In Pharmacokinetic studies, researchers use a controlled research environment to determine the biological fate of a pharmaceutical after administration. In practice, this means determining the typical plasma concentration of the drug from the moment of administration until effective elimination of the drug from the body. From this typical profile, researchers can predict useful clinical metrics like the predicted maximum concentration (Cmax) of the pharmaceutical and the time it takes for the drug to reach peak plasma concentration (Tmax ) after administration.
The plasma concentration curve of orally, subcutaneously, topically, and intramuscularly administered pharmaceuticals generally follow three distinct phases. The first phase is the absorption phase or the period in which the pharmaceutical is still actively being absorbed by the patient. The second phase is the distribution phase or the period in which the pharmaceutical is no longer being actively absorbed and the drug reaches peak plasma concentration. In the distribution phase the pharmaceutical also begins to saturate peripheral compartments to the plasma volume. Following the distribution phase, the pharmaceutical concentration follows an exponential decay as the drug is eliminated from the body through either metabolic processes or excretion through organs such as the liver or kidneys.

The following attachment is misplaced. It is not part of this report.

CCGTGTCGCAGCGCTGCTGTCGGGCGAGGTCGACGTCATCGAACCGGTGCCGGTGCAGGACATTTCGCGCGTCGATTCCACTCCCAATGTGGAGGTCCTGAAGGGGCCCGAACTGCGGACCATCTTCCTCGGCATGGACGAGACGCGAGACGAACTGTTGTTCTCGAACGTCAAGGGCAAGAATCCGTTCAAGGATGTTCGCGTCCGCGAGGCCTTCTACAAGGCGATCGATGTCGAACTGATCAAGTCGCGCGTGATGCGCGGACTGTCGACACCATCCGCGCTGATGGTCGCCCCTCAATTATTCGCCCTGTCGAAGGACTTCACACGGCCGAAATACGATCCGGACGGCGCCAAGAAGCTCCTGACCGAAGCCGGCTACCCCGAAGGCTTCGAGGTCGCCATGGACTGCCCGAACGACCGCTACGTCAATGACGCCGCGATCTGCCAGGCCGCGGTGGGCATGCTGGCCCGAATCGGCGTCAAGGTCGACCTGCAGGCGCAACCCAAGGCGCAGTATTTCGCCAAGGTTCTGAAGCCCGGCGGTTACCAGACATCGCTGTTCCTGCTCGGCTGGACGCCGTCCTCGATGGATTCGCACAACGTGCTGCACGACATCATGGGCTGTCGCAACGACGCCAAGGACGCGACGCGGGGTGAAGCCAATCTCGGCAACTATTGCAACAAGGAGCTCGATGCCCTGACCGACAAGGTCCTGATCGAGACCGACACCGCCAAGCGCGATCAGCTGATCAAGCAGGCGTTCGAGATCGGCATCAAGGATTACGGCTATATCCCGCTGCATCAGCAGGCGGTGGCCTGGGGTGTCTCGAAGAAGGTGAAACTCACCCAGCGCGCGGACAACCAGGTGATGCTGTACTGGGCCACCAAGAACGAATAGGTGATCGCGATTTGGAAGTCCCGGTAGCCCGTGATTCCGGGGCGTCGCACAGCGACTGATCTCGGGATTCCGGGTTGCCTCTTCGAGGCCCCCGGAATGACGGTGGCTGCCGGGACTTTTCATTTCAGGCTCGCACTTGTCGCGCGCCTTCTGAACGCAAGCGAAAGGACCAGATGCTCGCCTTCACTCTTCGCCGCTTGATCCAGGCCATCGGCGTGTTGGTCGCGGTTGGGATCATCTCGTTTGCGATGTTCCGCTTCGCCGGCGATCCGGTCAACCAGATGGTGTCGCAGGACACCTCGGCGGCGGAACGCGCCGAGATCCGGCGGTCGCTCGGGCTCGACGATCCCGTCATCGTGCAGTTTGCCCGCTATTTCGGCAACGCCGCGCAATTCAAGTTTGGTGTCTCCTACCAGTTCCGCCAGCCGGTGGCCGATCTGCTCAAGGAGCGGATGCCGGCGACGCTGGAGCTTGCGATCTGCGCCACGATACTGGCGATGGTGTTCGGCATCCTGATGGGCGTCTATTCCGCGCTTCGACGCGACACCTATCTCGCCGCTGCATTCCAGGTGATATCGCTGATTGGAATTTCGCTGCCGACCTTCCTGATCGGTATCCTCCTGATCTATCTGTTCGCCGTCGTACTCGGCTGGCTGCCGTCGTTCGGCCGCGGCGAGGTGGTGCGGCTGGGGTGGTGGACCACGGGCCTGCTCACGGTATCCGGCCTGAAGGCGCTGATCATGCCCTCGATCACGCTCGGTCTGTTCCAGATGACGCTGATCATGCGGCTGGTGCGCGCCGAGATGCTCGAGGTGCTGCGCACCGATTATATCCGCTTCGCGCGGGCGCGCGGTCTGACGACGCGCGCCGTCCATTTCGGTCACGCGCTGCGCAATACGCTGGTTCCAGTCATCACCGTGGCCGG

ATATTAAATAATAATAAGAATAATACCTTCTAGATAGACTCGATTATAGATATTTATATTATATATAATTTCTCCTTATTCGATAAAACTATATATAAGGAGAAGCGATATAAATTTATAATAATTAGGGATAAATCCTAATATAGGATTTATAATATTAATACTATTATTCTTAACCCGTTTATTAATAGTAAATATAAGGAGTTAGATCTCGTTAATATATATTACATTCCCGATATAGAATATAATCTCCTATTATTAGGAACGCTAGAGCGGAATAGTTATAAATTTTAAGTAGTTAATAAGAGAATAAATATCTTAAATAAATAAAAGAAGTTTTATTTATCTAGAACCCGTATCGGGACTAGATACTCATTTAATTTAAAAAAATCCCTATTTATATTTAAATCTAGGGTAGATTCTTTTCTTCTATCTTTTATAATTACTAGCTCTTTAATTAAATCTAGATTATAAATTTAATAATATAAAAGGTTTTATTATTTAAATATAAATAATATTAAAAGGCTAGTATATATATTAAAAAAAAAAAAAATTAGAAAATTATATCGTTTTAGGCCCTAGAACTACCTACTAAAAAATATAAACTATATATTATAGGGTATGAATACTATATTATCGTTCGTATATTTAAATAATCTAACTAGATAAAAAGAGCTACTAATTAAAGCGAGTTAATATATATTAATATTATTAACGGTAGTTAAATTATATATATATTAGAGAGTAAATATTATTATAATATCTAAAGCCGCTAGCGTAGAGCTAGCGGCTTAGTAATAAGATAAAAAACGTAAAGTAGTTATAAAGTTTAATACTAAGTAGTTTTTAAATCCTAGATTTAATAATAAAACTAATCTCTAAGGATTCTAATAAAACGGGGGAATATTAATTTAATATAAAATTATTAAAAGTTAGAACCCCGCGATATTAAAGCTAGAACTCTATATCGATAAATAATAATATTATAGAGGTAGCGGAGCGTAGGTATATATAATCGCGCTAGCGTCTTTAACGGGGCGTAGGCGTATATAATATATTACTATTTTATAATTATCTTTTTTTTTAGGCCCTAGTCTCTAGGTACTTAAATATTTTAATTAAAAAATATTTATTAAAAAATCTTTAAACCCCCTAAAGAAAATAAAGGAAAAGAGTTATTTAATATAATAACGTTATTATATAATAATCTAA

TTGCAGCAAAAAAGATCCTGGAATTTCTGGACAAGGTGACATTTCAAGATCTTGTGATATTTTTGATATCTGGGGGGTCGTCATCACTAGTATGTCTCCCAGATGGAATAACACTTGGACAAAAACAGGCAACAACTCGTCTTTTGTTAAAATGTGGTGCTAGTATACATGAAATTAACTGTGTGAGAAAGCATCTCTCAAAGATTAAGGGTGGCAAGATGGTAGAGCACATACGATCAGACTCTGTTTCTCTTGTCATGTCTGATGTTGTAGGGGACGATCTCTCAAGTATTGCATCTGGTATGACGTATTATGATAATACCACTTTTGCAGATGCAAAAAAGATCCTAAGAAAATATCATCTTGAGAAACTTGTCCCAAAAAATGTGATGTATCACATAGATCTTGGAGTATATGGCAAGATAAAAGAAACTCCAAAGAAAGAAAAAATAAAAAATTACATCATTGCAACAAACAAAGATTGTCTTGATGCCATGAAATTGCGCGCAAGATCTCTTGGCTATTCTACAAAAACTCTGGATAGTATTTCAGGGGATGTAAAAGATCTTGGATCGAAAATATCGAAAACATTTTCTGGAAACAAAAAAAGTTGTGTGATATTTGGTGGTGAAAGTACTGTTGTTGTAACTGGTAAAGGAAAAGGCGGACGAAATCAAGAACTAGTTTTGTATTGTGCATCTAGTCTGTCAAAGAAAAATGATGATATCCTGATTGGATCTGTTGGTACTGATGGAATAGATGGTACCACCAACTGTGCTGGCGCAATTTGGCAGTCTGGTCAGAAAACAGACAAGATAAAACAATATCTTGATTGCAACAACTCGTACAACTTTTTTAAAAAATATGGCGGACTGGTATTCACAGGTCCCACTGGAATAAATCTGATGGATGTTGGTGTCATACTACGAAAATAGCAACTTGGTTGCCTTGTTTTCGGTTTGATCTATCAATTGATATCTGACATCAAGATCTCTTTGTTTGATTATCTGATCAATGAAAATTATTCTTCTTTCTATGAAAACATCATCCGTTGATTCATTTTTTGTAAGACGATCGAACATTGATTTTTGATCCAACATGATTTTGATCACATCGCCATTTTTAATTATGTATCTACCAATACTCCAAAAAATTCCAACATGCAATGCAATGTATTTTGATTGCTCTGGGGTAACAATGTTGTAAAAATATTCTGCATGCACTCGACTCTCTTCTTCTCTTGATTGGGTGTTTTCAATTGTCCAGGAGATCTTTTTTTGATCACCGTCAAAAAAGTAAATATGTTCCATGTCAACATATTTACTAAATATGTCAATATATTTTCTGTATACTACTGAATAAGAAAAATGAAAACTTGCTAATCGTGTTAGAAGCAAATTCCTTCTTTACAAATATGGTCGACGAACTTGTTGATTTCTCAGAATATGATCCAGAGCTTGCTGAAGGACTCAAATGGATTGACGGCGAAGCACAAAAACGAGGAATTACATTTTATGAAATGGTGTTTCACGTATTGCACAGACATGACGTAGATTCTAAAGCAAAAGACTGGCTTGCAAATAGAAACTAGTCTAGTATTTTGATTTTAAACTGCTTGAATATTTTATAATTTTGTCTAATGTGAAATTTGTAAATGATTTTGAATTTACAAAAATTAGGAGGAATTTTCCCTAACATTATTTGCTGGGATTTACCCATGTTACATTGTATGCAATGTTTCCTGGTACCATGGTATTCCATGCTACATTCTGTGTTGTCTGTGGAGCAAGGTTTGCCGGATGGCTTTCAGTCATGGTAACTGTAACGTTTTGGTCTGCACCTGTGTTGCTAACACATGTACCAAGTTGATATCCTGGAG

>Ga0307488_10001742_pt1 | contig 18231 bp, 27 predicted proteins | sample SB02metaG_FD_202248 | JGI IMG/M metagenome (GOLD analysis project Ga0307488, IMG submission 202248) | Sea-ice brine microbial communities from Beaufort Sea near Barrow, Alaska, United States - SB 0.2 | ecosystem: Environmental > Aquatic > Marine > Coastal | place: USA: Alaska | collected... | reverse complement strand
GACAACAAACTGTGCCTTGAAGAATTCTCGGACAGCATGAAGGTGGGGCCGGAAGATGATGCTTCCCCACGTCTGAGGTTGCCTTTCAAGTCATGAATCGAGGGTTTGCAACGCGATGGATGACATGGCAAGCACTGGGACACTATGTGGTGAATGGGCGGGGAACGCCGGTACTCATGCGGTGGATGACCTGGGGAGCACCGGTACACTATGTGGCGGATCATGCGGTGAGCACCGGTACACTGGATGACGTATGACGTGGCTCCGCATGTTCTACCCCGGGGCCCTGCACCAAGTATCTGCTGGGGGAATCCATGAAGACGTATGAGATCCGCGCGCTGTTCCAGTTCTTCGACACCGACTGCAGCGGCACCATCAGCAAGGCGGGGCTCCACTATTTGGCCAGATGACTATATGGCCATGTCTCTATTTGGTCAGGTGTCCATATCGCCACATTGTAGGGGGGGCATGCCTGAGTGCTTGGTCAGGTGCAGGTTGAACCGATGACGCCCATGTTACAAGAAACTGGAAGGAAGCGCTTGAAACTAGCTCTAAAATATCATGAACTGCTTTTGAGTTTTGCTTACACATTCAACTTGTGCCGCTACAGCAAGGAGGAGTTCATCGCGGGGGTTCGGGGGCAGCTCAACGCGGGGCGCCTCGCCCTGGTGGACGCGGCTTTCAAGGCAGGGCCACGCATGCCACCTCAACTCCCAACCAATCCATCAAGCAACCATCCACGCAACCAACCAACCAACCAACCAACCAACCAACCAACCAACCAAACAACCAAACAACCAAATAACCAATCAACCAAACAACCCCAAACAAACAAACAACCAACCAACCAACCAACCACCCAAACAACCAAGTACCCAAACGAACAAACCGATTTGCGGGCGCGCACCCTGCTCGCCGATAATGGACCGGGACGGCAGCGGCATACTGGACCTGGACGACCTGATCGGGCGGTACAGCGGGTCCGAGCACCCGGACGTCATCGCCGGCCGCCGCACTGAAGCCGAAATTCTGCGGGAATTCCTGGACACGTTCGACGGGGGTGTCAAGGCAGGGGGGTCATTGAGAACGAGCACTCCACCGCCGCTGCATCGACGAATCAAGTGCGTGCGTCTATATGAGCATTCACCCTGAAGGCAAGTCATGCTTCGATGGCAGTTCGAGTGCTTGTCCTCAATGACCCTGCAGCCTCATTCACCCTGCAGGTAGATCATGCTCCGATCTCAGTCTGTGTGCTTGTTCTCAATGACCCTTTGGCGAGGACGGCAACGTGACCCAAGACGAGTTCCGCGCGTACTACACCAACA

Undersampling in either the absorption or distribution phase produces predictable biases in Cmax and Tmax estimation. When the plasma concentration is undersampled in the absorption phase, Tmax is mispredicted. When the plasma concentration is undersampled in the distribution phase, Cmax is mispredicted. To demonstrate that visually, we’ve prepared a convenient, simple web app that allows the user to add and remove the absorption and distribution phase from the sampling schedule of a simulated experiment. One can observe the way in which the undersampling bias the predictions of the calculation of Cmax and Tmax. Population predictions are dynamically generated using non-linear mixed-effects modeling on the simulated samples.